- - - - - - - - - - - - - - - - - - [Begin page 113] - - - - - - - - - - - - - - - - - -
Tuesday, March 31, 1891

     7:55 P.M. W. sent me this note to house by Warren last night: "Can't find the sheets tonight—will find them to-morrow morning and send over (proof too) by noon to-morrow to you at the bank by Warry.

W. W."

The sheets he refers to are for McKay. Towards noon today, Warren came in Bank with further word:

- - - - - - - - - - - - - - - - - - [Begin page 114] - - - - - - - - - - - - - - - - - -


I think the sheets (including the first ones, with auto) are all over in Oldach's made up, complete and inclusive. If you can, go there and see if that is not so—see how many big books in sheets he has there. Of course Mc's order will then get the six complete.


I found it was really as he said. When Dave's man came in, I sent him to Oldach's for the sheets and went about 4:45 to Dave's and numbered them. W. says, "The remembrance of the thing flashed across my mind, while I was in bed last night." Oldach appears to have about 150 or 170 books—autographed sheets and all—ready to deliver (folded). I numbered the sheets at McKay's. Would it be safer to have all the sheets now shipped and kept here? But W. was doubtful, "We are at least as likely to burn out as they." No conclusion.

     W. not looking so well. Longaker over today. "He is a great aid to me," W. admitted. "I like his quiet ways, his effective sure counsel." No word from Truth yet. Brought him more proof. Had sent proof by Warren to Bank, but had forgotten one sheet. He could "not believe it," but it was so. In the prose discussing Tennyson's "Crossing the Bar," he added, at my suggestion, several new lines, beautiful. Hard to get the right disposition of all these things. W. does it best by having us first get it into type our way, then submitting to changes. So with envelopes Cohen is making for us—here are a couple of W.'s designs: 1000 white envelopes,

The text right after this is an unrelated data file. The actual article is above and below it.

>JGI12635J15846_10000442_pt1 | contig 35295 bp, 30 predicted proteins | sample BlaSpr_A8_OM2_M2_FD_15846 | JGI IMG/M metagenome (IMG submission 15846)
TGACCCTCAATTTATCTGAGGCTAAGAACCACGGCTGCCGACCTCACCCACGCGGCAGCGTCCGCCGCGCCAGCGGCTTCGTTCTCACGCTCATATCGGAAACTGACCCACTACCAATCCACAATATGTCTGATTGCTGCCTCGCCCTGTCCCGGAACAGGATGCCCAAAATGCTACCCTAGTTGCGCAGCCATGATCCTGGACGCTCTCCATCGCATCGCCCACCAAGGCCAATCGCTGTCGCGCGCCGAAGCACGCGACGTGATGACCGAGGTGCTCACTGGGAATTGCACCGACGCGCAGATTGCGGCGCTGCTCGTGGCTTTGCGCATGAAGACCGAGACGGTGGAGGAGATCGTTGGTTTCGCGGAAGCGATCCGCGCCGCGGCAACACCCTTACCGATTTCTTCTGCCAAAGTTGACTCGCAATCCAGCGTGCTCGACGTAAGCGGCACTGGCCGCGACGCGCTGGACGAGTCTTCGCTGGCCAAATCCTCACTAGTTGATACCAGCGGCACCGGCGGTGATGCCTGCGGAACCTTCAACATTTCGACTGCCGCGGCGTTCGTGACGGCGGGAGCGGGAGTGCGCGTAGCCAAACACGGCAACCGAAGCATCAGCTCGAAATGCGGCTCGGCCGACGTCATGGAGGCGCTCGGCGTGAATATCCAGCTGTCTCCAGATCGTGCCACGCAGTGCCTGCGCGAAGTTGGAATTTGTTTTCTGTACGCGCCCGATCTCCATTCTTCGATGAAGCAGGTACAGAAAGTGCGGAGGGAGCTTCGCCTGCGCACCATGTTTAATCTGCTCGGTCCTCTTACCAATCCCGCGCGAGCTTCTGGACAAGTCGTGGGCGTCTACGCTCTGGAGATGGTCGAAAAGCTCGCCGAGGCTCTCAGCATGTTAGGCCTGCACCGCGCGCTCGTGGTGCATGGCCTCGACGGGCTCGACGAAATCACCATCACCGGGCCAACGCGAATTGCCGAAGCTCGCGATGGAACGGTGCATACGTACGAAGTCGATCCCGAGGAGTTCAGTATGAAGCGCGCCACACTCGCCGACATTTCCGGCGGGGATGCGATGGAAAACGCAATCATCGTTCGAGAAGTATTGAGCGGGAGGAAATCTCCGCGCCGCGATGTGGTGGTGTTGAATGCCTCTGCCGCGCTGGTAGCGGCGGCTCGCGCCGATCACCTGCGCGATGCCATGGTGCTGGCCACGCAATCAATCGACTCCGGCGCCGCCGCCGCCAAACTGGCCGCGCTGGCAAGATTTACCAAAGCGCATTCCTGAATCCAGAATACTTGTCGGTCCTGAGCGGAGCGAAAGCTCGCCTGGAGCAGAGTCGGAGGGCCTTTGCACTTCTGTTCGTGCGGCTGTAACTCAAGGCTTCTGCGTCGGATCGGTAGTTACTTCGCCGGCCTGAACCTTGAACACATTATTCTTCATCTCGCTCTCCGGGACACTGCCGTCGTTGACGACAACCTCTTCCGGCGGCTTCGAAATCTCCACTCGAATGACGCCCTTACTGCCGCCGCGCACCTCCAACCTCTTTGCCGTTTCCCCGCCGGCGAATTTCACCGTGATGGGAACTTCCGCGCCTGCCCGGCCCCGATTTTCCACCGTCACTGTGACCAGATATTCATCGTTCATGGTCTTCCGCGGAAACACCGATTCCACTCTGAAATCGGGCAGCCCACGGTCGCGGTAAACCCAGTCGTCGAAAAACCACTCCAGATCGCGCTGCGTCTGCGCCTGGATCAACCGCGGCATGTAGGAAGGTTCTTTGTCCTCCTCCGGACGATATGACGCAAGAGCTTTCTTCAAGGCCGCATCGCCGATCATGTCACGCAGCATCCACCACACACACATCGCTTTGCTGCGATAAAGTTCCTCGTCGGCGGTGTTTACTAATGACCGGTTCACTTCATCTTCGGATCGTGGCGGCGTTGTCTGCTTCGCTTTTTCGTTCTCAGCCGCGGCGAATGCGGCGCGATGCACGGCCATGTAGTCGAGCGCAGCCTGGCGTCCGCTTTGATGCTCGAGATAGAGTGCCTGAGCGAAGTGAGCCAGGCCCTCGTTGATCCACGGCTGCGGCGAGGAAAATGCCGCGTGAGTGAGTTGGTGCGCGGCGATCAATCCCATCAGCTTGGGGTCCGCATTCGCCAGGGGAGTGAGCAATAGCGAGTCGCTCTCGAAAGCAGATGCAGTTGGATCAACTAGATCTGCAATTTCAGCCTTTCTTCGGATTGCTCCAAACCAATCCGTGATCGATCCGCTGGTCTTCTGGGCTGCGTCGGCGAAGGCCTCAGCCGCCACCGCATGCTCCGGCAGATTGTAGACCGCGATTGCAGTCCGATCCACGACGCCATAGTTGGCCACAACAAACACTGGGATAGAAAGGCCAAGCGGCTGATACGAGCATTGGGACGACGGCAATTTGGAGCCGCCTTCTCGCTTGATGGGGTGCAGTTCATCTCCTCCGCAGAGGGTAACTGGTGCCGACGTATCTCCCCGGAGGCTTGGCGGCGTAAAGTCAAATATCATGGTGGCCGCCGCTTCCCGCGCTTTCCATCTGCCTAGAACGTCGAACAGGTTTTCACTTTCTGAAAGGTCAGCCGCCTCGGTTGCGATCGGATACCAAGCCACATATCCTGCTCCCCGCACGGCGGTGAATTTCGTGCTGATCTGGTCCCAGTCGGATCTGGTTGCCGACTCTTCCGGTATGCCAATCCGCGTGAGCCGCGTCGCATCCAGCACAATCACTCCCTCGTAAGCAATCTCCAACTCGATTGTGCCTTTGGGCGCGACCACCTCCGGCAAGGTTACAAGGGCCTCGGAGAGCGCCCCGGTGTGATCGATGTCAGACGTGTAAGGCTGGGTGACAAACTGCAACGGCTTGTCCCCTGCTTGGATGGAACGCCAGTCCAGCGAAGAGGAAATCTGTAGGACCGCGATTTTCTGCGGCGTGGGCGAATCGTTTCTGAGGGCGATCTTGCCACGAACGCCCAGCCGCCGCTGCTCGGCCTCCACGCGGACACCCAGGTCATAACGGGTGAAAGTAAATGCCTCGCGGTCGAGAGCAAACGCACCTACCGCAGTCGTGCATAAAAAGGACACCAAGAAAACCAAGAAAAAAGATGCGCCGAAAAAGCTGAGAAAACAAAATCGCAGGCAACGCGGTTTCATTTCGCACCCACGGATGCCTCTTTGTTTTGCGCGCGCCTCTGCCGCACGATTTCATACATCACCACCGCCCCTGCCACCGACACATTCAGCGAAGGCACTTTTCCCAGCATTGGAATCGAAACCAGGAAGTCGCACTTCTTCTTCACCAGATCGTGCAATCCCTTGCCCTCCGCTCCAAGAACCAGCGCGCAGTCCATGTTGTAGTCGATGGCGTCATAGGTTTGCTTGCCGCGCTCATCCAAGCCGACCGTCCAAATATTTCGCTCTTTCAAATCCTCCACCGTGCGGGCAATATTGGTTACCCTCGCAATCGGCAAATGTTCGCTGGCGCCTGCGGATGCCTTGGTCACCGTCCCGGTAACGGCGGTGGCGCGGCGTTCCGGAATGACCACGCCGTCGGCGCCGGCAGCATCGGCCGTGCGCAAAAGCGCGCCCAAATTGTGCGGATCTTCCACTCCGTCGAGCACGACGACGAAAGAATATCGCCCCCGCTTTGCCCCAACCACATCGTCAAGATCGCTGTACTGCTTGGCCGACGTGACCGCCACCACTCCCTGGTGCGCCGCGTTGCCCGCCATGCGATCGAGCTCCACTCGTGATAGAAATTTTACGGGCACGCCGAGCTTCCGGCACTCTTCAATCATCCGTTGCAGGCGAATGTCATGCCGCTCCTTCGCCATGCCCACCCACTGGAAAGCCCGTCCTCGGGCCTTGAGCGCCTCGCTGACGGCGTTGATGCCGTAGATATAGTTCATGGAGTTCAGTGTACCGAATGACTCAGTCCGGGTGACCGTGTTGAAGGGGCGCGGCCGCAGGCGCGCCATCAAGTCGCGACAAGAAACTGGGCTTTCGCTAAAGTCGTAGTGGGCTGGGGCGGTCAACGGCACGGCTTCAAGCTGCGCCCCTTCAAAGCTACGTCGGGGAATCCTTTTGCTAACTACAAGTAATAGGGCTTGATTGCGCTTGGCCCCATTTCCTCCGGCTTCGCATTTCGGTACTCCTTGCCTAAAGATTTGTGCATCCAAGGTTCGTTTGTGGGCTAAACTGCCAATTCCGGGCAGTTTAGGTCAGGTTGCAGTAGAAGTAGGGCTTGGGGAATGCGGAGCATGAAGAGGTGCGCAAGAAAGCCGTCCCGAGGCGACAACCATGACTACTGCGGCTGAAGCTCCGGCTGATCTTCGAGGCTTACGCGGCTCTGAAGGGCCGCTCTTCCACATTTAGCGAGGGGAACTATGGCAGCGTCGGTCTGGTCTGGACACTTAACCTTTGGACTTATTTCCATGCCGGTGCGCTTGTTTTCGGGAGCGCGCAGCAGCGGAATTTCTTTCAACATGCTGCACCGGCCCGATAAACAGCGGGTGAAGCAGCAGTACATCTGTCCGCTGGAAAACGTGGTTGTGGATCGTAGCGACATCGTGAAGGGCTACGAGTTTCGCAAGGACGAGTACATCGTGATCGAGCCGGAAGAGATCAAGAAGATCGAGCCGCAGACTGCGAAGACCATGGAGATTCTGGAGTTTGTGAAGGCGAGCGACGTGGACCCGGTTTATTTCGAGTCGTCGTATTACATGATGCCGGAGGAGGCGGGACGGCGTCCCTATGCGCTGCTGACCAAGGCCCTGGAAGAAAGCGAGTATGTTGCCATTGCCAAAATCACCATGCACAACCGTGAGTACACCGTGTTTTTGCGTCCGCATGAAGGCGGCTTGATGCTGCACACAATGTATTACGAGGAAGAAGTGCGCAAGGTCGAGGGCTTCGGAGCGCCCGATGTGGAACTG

200 with this inscription:
CAMDEN New Jersey
—this line black or antique
800 with the "U S AMERICA" line out
no points at all—no thin spacing

- - - - - - - - - - - - - - - - - - [Begin page 115] - - - - - - - - - - - - - - - - - -

     Bucke (29th) writes me imperatively about Longaker:
29 March 1891

My dear Horace

Your notes of 25 & 26 to hand I am quite braced up about W. Do not see why he might not have a few good years before him yet. You must see that Dr. Longaker remains in attendance—W. cannot be trusted to send for him or to look after himself—he must be watched—I would like to see the letter of that Dr. who is not pleased at your friendship for W. It must be very funny. I am glad to know that you must have holidays in early June (since it is so)—I shall plan now to be with you 31 May and we will all (I trust) return here together—I shall probably go East about 10th May and stay (as last year) at seaside or somewhere till 31st. I guess we cannot do better than as you say—a dinner with Ingersoll—can you be sure to get him?

So you are having some experience of slow people too? But how would you like to wait 8 years for a man to finish an invention and have to float it afterwards? But the meter is beginning to move—the traveler takes the road tomorrow.

A magnificent day—the ground was covered with snow this morning but it is vanishing like a dream!

So long!

RM Bucke

Left with him the copious Inter-Ocean (Chicago) discussion of "National Literature" (W.'s).

     Today stormy, but yesterday and Sunday cloudless. W. said, "I had lots of temptation to go out, but was dissuaded. Was it too great a risk? There was a young man here Sunday, and he advised me to be cautious, which advice I hardly needed; though I am not prone to take cold—never have been—would not fear to go out."

     At one point he spoke of "Jesus—if he was not altogether a myth, a tradition," etc. W. complains that Munyon has not yet paid him for "The Commonplace," though he had sent copies of the magazine when requested.

- - - - - - - - - - - - - - - - - - [Begin page 116] - - - - - - - - - - - - - - - - - -

     Alluded to the withdrawal of the Italian minister on account of the New Orleans Mafia murders. W. said, "I anticipate no serious trouble—it is a bit of bluster, a noisy wind, which will quiet itself. There are plenty of these Italians here who make a heap of trouble, anyhow." Referring then to a man here in Camden jailed for murder, "A fellow like this ought to be crushed out like a bug. He is a creature for whom patience has passed the life-line."


Published Works | In Whitman's Hand | Life & Letters | Commentary | Resources | Pictures & Sound

Support the Archive | About the Archive

Distributed under a Creative Commons License. Matt Cohen, Ed Folsom, & Kenneth M. Price, editors.